Standing in the Door

There is a lot of attention being drawn to the 50th anniversary of Wallace’s “Stand in the Door.” While many tend to attack Wallace, we find through study that, at least for his time, he was fighting for the legal side. The case Plessy v. Furguson of 1896 had ruled that as long as facilities were separately maintained but of equal quality, the stipulations of the 14th Amendment (an illegal Amendment at that) would be satisfied. Separation, as shown by black graduation rates as compared to today, did not have an effect on a student’s abilities. The Federal government, however, took it upon themselves to again interfere in Alabama’s own affairs and impose desegregation.

When studying the events of Alabama, it is important to look at global politics as well. In the 1960s there were Communist insurgencies in both Rhodesia and South Africa, trying to impose Communism through the guise of “civil rights.” The U.S. media called for the removal of Ngo Dinh Diem, the Catholic defender of Vietnam against Mao. Protests and riots abounded across the globe, and the media sided predominantly with the Communists who purported to come offering equality. There could hardly have been a worse time to broach the subject.

But, what’s done is done. Black Alabamians have been able to attend the University of Alabama. At present, they are at 10% of the student body. Was there a better way to integrate? Undoubtedly.

But where does it lead? Where does it end? The immutable J.D. Crowe poses the question:

How much has changed? A lot. But not enough. Our state is still held back by a regressive tax code, the 1901 Constitution laced with racist language, and by the politics of populism. … As a result, Alabama is always among the last to warm up to social issues  and equal rights – for the poor, elderly, women, minorities, and gays.

That’s right folks- the progressives keep this alive to further more of their agenda. The “civil rights” of the day: “warming up” to minorities and Sodomites.

Not content merely to go to a school, some are calling on the University to become “more diverse” :

The 50th anniversary of its desgregation (sic) and the strides it has taken to increase diversity, a look at its numbers shows that it has a less racially diverse faculty than other state schools and the national average….UA has increased black faculty by 192 percent in the past two decades. In fall 2012, black faculty members comprised 5.4 percent of the entire faculty, less than half of the percentage black students represent in the student body.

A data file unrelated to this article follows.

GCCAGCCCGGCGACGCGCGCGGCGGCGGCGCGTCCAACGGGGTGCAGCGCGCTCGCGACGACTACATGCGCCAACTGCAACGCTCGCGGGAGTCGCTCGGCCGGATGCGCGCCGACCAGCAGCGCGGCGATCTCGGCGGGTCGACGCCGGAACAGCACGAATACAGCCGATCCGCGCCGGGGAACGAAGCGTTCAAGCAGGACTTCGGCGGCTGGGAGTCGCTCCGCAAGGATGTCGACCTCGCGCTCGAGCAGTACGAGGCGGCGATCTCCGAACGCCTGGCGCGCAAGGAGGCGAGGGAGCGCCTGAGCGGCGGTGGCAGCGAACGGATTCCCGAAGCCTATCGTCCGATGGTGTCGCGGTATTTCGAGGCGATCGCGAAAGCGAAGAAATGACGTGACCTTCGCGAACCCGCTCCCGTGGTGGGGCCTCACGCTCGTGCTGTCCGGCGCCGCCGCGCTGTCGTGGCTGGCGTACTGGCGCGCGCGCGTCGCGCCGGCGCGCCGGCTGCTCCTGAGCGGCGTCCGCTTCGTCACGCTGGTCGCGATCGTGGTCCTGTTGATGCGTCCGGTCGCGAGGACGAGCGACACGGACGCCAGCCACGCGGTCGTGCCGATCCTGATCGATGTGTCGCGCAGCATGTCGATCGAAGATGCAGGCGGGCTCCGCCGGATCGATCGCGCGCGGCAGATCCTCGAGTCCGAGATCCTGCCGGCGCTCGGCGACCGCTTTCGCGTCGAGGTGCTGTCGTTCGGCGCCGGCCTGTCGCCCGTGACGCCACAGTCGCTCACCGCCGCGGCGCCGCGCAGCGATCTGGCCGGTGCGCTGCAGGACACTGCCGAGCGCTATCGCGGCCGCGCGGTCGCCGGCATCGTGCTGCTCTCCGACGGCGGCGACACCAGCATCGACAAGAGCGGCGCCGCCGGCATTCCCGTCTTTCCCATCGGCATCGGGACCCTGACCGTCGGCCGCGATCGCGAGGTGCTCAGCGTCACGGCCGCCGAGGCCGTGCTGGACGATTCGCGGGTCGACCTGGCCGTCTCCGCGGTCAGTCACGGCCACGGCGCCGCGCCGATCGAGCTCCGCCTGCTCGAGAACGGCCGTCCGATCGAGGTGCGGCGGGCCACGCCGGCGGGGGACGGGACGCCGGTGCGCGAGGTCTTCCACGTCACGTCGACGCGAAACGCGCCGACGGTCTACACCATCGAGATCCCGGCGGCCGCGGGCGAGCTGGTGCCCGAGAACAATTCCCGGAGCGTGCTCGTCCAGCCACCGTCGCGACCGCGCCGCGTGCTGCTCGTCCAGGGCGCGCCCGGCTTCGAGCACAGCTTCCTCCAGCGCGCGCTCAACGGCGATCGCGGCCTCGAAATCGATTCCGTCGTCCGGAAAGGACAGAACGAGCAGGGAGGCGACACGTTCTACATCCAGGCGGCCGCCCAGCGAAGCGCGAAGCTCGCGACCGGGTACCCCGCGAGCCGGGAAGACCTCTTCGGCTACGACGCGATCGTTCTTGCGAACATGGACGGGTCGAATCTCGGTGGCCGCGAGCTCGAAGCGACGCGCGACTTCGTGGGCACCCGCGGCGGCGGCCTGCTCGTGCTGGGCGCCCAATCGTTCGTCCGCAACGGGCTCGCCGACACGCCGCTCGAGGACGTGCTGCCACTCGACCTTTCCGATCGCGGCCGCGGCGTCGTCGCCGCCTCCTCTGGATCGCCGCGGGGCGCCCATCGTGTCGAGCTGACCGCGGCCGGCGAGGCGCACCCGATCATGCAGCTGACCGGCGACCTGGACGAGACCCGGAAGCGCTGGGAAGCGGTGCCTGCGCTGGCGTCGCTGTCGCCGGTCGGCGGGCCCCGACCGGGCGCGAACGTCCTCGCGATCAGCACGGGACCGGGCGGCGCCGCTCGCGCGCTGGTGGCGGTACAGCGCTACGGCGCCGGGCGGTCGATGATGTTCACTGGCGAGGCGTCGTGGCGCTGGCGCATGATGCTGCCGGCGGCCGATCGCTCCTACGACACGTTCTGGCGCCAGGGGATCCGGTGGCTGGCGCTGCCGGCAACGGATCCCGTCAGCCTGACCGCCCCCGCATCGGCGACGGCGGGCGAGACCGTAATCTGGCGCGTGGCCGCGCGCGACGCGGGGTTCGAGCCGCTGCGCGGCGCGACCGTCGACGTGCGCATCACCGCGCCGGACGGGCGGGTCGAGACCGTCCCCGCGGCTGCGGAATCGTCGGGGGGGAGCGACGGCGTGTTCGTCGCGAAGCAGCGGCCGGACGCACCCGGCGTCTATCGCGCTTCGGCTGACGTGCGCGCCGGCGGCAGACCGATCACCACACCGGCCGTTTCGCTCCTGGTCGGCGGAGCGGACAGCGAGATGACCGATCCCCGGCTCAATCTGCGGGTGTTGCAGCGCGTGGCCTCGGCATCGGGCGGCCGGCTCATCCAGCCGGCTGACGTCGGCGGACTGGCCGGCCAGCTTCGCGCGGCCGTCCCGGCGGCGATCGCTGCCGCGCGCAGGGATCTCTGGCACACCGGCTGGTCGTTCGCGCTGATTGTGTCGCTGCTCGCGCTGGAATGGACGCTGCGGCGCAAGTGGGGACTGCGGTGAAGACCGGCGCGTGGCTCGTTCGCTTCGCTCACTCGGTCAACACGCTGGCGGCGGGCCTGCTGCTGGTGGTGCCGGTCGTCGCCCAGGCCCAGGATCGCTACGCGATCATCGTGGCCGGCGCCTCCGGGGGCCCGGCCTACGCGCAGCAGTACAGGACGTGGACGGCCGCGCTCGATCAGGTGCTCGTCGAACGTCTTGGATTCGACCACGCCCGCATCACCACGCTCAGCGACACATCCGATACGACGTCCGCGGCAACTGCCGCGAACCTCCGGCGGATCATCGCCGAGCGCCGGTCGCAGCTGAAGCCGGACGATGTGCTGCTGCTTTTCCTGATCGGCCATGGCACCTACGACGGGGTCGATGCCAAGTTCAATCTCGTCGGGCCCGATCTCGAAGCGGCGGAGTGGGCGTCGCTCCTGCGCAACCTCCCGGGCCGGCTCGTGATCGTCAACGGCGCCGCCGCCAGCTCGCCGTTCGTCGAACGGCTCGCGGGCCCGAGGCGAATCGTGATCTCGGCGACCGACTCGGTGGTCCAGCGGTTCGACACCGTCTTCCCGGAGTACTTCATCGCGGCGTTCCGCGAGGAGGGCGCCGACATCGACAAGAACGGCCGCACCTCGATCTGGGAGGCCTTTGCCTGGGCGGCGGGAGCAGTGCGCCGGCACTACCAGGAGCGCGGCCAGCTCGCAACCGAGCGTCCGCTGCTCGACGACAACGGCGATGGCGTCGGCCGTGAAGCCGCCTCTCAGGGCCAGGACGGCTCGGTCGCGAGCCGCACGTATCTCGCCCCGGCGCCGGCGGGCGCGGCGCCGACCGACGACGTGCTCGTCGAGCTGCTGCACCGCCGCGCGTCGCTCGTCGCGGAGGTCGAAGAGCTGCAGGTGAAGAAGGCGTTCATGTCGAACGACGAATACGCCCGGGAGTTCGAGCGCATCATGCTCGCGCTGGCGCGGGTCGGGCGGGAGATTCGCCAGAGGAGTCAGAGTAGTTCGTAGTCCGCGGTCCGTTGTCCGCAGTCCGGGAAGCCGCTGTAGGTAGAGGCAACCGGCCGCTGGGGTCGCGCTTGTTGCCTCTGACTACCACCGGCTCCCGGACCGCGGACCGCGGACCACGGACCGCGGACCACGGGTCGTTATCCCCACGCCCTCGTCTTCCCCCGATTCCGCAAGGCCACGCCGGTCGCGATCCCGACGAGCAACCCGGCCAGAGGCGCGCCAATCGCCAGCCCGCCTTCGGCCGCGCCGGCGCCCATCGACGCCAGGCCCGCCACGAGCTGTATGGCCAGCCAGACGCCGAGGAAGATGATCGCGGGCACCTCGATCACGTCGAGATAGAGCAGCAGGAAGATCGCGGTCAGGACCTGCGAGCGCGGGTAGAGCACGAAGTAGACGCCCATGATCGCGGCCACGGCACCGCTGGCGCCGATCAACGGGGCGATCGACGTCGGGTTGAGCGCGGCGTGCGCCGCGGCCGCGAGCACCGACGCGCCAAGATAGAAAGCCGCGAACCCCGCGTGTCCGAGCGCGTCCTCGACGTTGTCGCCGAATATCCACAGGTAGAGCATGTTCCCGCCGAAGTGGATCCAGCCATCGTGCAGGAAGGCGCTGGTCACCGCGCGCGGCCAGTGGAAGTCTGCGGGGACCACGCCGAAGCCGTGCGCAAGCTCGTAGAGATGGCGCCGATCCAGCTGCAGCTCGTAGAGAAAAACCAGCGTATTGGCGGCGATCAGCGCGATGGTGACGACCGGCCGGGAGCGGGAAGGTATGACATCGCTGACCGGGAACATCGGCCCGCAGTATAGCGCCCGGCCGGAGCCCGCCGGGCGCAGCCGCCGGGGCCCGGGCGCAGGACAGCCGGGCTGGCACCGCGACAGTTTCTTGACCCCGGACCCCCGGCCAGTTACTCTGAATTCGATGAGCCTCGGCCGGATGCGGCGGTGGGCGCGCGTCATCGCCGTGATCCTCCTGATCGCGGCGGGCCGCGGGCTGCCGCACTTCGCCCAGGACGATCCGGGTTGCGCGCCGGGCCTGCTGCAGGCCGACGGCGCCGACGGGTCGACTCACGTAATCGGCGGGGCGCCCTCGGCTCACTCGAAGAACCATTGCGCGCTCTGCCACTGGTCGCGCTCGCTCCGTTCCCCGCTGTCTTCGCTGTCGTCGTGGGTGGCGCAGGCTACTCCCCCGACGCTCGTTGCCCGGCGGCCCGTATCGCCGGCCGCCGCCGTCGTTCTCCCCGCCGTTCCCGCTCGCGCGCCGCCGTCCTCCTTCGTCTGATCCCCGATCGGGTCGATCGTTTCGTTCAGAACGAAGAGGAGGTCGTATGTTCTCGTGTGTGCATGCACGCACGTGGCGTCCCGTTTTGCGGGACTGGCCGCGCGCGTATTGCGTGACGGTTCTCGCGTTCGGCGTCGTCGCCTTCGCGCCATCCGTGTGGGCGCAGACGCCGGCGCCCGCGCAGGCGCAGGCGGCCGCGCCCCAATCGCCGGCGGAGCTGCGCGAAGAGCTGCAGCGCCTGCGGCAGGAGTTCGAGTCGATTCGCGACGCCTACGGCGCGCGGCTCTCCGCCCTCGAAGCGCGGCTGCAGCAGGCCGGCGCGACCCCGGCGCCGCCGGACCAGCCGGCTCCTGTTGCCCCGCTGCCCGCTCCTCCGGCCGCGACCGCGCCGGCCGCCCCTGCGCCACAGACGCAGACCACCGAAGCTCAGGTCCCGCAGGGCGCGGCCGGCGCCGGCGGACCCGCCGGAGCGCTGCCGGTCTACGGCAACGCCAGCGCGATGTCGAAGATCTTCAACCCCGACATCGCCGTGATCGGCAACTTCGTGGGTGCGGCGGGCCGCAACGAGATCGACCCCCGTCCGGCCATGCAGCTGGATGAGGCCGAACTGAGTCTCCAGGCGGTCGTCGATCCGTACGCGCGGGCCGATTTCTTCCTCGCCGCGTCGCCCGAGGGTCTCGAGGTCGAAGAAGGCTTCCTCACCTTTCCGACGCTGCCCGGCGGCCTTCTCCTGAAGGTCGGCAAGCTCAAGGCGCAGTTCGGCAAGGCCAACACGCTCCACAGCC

Some interesting comments on the above:

Sag: I wonder what the ratio is at Tuskegee and Alabama State? Funny how this diversity thingy only seems to work one way.

Wix: Why aren’t Alabama A & M and Alabama State included in your diversity stats. It’s always about them whites. Betcha their numbers are much more racist.

sjd2: It’s not about qualifications. It’s about skin color and who screams discrimination the loudest.

roadkingman: The numbers are way above the percentage for the population and this many only because of affirmative action godless libs . . . that’s why college grads today couldn’t pass a high school exam from the 50’s and the U.S. is in ruins and finished. Glad I have dual citizenship.

Overall, the comments were very anti-interference and pro-traditional. Let the University of Alabama hire who it wants just as the University of Tuskegee hires who it wants. A very logical and laid-back answer. But then, according to Crowe, these people are “standing in the door” of progress.

Ron Paul, in speaking on the Civil Rights Act of 1964, sums up the correct attitude that should be applied to the 1963 “Stand.”

I certainly join my colleagues in urging Americans to celebrate the progress this country has made in race relations. However, contrary to the claims of the supporters …. the Civil Rights Act of 1964 did not improve race relations or enhance freedom. Instead, the forced integration dictated  increased racial tensions while diminishing individual liberty.

 

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